One day last August, looking to escape the heat of Provence, we found some welcome shade in the Cedar Forest on the Petit Luberon ridge above Bonnieux. The forest was planted in the 19th century to rehabilitate an area damaged by intensive grazing. I’m reminded of The Man Who Planted Trees though I’m sure this forest was not sown by just one man alone.
High up on the ridge there were breathtaking views of Bonnieux and Lacoste and the distant Monts de Vaucluse with the white peak of Ventoux hidden in the clouds.
We consulted the map and thought perhaps we could try Circuit B and then if there was time we’d try Circuit A. But we couldn’t take the map with us, so before very long we’d forgotten the directions. There were trees marked with coloured rings to identify particular paths but we didn’t have the circuit diagram so we just walked and made it up as we went along.
After a few wrong turns we met with this handsome Provencal millipede, like a twig that had grown legs and an independent life of its own, and who was very happy to show us the way.
We came through the forest and found striking examples of vernacular woodland architecture. A little further and the ground suddenly dropped away; we were on the edge of a limestone escarpment with another panoramic view. Then just a little further west was a portalas, an imposing natural rock arch.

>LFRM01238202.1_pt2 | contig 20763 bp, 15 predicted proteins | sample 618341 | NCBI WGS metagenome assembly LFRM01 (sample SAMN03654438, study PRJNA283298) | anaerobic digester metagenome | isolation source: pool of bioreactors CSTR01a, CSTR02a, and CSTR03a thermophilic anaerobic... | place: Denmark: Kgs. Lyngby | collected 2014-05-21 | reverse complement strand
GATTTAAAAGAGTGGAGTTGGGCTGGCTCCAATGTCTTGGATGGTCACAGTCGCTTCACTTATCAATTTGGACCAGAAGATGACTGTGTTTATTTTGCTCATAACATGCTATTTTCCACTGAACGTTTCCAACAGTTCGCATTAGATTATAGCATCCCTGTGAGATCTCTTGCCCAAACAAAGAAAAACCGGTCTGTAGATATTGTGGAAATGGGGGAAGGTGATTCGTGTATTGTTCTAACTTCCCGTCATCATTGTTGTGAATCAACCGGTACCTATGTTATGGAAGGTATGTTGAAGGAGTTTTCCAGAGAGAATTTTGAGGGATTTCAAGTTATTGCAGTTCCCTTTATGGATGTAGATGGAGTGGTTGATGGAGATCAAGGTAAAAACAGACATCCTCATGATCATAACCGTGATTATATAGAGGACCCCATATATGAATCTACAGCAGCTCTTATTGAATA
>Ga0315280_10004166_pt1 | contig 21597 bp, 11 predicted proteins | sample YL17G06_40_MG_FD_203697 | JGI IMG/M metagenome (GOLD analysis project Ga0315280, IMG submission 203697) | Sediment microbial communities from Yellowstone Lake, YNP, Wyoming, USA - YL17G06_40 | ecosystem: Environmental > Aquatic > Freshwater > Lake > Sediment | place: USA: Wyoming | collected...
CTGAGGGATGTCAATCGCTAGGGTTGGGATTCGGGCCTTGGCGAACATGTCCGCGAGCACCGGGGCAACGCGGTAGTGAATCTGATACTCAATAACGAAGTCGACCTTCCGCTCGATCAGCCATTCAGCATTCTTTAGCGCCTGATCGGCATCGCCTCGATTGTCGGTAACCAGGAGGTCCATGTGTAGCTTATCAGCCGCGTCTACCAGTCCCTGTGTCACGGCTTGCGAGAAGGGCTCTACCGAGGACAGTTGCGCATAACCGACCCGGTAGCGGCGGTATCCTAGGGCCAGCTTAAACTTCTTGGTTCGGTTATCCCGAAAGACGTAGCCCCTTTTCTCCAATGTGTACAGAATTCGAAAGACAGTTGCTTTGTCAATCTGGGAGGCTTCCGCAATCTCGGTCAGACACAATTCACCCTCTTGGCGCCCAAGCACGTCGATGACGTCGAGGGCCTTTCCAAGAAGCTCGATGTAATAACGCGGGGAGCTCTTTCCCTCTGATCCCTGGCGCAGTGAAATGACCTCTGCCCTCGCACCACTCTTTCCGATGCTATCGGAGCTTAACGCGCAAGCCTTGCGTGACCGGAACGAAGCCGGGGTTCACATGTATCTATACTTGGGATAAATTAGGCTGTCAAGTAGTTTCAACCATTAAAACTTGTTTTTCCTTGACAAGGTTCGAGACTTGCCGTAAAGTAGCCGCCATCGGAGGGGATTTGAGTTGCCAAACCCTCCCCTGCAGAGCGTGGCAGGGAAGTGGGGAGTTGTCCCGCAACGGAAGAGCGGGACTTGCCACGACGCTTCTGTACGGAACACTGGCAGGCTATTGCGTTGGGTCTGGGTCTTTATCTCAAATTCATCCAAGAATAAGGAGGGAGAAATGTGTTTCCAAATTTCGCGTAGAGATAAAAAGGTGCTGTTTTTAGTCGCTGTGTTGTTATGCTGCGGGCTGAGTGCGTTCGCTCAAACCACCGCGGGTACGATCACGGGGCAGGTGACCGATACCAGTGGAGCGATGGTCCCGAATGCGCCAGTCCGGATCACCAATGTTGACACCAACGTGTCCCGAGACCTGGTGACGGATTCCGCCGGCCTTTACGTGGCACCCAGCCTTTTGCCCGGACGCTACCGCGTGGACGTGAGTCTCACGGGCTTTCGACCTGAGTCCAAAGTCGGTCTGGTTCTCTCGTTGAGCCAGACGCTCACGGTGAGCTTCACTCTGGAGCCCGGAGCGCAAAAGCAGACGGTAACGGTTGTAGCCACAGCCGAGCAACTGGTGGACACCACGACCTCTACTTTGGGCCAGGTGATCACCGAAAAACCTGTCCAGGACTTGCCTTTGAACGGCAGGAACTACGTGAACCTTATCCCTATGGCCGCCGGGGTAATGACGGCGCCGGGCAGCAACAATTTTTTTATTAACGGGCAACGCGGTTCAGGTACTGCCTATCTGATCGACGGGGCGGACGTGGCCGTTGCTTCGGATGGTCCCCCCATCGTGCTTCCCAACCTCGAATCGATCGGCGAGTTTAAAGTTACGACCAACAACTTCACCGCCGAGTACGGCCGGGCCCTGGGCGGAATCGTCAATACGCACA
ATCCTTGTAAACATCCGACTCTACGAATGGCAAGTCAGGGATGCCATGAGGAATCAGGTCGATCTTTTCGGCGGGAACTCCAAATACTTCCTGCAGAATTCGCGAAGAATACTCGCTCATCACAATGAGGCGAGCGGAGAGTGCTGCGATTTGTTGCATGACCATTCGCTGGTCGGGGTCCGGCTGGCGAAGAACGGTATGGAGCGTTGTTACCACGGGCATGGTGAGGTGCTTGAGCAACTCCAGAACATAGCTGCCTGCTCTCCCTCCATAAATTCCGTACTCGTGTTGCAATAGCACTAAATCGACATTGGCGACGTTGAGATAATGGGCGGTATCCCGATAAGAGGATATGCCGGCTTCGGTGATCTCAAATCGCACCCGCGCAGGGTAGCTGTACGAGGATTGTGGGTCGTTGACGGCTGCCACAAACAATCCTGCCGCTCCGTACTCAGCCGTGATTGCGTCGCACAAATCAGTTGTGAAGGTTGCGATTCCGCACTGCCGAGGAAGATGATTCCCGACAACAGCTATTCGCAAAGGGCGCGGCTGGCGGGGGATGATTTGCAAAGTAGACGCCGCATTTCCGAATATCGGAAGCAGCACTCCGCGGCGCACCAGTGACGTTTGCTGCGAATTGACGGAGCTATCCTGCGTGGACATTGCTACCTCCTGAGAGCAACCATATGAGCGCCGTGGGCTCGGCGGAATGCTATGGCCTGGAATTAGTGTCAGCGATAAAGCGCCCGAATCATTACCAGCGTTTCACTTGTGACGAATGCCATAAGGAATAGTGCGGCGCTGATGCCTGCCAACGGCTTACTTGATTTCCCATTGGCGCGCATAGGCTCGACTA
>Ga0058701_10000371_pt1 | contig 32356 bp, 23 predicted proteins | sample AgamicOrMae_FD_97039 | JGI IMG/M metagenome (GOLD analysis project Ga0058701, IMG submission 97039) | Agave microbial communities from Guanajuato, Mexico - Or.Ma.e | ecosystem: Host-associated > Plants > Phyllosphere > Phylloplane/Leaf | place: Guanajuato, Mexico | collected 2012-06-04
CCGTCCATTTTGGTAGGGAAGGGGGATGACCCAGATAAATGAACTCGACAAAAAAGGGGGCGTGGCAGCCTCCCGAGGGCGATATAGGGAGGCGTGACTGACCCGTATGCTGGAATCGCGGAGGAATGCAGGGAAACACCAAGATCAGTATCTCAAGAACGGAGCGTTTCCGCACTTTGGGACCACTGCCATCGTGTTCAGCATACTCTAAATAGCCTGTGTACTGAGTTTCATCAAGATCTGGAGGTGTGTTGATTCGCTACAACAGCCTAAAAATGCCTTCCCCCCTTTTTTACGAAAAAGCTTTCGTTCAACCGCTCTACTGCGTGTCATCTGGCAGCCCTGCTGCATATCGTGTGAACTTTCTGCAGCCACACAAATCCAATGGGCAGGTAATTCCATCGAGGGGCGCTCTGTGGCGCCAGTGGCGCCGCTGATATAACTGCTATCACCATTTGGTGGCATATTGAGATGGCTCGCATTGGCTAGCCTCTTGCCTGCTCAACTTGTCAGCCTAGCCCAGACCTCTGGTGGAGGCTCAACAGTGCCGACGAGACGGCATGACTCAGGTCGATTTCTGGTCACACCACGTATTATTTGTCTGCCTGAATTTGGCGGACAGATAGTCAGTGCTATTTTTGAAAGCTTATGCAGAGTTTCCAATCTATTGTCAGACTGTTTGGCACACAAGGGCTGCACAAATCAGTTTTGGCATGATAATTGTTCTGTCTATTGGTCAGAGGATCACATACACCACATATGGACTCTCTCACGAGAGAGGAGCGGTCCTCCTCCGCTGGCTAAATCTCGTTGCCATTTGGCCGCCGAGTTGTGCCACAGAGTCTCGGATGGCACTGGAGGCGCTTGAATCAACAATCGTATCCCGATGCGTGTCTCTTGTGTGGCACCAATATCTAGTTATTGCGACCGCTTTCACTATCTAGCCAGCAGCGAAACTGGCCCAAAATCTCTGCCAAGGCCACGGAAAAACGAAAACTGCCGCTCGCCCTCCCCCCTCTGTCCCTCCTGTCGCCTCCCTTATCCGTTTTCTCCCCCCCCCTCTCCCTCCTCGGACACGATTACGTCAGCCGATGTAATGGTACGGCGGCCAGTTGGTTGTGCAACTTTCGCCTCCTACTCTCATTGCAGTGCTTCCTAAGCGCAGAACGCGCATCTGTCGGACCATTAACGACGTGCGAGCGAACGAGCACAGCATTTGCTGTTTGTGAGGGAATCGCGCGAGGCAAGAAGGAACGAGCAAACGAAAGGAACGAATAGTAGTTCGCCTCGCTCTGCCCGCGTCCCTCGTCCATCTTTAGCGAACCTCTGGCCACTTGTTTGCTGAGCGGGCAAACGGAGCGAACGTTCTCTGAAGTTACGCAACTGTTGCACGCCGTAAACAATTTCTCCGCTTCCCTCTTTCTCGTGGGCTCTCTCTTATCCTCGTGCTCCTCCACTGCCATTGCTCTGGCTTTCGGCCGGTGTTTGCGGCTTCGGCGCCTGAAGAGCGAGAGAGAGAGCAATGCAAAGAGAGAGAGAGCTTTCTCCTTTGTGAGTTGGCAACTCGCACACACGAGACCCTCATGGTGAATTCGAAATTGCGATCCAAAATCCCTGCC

Back on track we continued west and the trees talked in code. We could have gone on as far as Cavaillon along this high ridgeway; we hoped for a signpost to turn us around but none appeared.
I removed the stones from my shoes and added them to the cairn beside the path. Such a pile of shoe stones! We took it as a sign that it was time to turn back. We appeared to have walked off the map.
The seeds to plant this forest were harvested from the Atlas Cedars of Morocco and Algeria, similar to the Cedar of Lebanon, well suited to growing in mountainous regions, they were planted here in 1860.
Mostly though, they reminded me of the trees I planted around my model train set 100 years later.
On the way back there were views south to Marseille and north to Mont Ventoux where the clouds were now lifting to reveal its white peak. Look closely and see an eagle soaring in the middle distance.